Childhood disruptive behaviour disorders: Review of their origin, development, and prevention

Amélie Petitclerc, Richard E. Tremblay

Research output: Contribution to journalReview articlepeer-review

50 Scopus citations


Objective: To review preventive studies of disruptive behaviour disorders (DBDs) in light of recent empirical knowledge on their development. Method: We draw on the results of longitudinal studies of children starting in infancy to examine the onset, development, and risk factors for DBD symptoms. We review randomized controlled trials of preventive interventions provided to families before the child is aged 3 years, with reported outcome measures of DBD symptoms at follow-up. Results: Children who present high levels of DBD symptoms start to do so in the first 2 years of life and have risk factors that can be identified in the mother during pregnancy or even earlier, and shortly after the child's birth. Most preventive experiments have started relatively late after birth and have targeted parenting, with weak effects on children's DBDs. Preventive experiments that have provided intensive intervention to at-risk mothers starting during pregnancy have shown important effects in reducing key risk factors nd some of the most severe consequences of DBDs. However, even those experiments have not succeeded in preventing childhood DBDs in the home and school contexts. Conclusions: We suggest adopting a sequential, multitarget, intergenerational, experimental approach both to increase our knowledge about causal mechanisms and to increase our effectiveness in curbing DBDs and their serious lifelong consequences.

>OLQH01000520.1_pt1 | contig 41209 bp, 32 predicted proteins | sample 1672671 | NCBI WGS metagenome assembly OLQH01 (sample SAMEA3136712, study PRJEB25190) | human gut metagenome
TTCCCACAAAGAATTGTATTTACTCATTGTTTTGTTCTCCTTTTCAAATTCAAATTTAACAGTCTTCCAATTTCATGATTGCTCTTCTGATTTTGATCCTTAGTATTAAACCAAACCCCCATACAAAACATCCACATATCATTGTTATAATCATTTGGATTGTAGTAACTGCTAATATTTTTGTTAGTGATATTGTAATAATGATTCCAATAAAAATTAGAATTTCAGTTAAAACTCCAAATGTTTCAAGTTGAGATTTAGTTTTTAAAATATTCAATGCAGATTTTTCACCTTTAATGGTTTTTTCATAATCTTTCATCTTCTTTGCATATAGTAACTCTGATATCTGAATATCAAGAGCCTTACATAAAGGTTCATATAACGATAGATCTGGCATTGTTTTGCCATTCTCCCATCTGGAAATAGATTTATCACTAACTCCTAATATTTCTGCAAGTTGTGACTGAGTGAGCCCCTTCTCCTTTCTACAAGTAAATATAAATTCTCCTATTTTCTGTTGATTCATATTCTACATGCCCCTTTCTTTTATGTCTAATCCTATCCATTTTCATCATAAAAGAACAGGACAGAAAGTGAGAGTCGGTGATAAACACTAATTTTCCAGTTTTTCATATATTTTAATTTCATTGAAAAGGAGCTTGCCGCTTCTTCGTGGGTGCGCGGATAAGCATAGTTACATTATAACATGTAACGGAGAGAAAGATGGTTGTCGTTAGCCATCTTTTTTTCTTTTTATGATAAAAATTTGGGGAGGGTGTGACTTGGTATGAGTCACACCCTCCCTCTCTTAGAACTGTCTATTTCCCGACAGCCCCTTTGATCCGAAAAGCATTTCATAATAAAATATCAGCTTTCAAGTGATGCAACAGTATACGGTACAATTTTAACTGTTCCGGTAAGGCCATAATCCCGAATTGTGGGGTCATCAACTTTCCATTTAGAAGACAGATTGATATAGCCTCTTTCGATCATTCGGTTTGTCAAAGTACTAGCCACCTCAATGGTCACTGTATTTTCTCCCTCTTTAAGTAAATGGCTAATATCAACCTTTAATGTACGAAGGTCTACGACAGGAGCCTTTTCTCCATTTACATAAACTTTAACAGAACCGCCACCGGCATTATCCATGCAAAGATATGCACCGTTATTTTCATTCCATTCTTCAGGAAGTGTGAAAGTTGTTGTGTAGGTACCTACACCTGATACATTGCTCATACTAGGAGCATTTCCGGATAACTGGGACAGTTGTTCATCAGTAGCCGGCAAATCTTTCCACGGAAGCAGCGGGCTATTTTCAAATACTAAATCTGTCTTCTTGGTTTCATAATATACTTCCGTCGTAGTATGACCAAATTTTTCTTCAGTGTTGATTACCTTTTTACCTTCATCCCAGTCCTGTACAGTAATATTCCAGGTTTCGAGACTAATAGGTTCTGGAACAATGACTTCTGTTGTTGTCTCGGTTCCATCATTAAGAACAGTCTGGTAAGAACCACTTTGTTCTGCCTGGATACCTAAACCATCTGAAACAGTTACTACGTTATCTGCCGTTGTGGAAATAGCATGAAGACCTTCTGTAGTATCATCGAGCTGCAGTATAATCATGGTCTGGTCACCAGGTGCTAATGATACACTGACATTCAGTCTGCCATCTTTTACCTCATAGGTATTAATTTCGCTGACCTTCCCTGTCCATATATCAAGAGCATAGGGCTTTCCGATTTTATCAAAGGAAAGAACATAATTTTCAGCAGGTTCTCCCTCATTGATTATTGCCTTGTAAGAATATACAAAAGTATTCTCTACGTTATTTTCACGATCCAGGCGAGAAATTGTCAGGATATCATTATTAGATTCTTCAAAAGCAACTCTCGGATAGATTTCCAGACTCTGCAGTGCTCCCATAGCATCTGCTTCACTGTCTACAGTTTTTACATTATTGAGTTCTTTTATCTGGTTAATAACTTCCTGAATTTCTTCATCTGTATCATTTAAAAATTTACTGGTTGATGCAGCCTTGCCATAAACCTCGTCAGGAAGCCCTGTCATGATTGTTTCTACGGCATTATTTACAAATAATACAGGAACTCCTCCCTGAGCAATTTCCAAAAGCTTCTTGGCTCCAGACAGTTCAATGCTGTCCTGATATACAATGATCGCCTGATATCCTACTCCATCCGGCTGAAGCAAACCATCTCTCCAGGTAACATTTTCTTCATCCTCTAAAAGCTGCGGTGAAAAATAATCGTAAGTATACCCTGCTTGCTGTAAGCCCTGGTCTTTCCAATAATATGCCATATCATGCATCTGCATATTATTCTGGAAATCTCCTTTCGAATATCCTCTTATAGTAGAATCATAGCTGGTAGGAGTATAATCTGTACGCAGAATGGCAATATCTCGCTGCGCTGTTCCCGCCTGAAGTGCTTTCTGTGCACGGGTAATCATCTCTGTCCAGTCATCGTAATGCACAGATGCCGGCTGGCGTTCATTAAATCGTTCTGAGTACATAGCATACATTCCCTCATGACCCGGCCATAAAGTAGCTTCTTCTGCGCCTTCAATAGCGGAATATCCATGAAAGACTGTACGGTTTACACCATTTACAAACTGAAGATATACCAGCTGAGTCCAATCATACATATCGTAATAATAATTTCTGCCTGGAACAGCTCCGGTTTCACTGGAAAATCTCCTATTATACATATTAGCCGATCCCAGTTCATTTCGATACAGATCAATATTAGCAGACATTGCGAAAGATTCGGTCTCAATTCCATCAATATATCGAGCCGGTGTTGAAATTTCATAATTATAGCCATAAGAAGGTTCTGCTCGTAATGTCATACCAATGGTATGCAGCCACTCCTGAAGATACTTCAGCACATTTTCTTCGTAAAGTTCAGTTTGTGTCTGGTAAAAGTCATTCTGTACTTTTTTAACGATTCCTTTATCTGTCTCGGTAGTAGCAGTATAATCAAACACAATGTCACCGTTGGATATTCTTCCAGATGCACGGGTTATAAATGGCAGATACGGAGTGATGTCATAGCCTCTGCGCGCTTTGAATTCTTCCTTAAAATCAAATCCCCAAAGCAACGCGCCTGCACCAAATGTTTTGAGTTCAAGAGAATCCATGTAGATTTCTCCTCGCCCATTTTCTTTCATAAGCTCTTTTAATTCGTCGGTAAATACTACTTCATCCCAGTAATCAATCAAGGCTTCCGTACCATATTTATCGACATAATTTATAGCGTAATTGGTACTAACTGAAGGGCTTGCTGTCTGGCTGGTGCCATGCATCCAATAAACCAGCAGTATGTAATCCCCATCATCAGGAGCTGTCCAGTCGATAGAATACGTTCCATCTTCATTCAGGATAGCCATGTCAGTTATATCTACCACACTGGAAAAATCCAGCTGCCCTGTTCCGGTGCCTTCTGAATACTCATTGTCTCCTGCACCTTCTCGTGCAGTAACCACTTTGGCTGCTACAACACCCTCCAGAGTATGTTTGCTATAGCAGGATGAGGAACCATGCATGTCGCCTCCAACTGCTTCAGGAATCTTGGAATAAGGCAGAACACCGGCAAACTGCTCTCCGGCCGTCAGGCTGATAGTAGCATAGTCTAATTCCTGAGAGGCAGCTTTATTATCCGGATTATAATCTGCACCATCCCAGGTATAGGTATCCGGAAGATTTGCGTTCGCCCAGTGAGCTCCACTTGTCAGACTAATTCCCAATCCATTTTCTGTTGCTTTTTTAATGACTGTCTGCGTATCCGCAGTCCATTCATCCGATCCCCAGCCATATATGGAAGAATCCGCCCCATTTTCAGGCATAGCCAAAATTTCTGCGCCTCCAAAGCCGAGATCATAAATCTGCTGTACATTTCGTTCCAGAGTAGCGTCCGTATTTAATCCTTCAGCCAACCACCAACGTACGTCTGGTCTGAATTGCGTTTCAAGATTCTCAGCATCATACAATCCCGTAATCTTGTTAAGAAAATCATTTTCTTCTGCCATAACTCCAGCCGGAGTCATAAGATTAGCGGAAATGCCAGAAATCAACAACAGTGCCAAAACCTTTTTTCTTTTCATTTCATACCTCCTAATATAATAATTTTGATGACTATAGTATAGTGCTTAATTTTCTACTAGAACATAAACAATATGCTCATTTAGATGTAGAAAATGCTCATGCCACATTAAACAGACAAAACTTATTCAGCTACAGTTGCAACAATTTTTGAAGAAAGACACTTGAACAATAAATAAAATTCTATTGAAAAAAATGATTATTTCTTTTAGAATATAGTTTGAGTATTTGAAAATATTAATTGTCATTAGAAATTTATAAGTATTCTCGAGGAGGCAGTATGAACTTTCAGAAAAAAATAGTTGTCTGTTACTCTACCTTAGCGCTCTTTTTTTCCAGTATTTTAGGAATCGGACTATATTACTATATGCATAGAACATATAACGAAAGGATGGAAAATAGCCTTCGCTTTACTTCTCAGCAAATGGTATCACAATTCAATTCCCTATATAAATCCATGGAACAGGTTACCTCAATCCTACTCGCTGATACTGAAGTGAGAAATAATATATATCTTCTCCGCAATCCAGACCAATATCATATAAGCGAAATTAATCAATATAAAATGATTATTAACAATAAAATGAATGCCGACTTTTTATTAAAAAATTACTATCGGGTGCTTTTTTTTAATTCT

Original languageEnglish (US)
Pages (from-to)222-231
Number of pages10
JournalCanadian Journal of Psychiatry
Issue number4
StatePublished - Apr 2009


  • Aggression
  • Attention-deficit hyperactivity disorder
  • Conduct disorder
  • Developmental trajectories
  • Disruptive behaviour disorders
  • Early childhood
  • Onset
  • Oppositional defiant disorder
  • Prevention
  • Risk factors

ASJC Scopus subject areas

  • Psychiatry and Mental health


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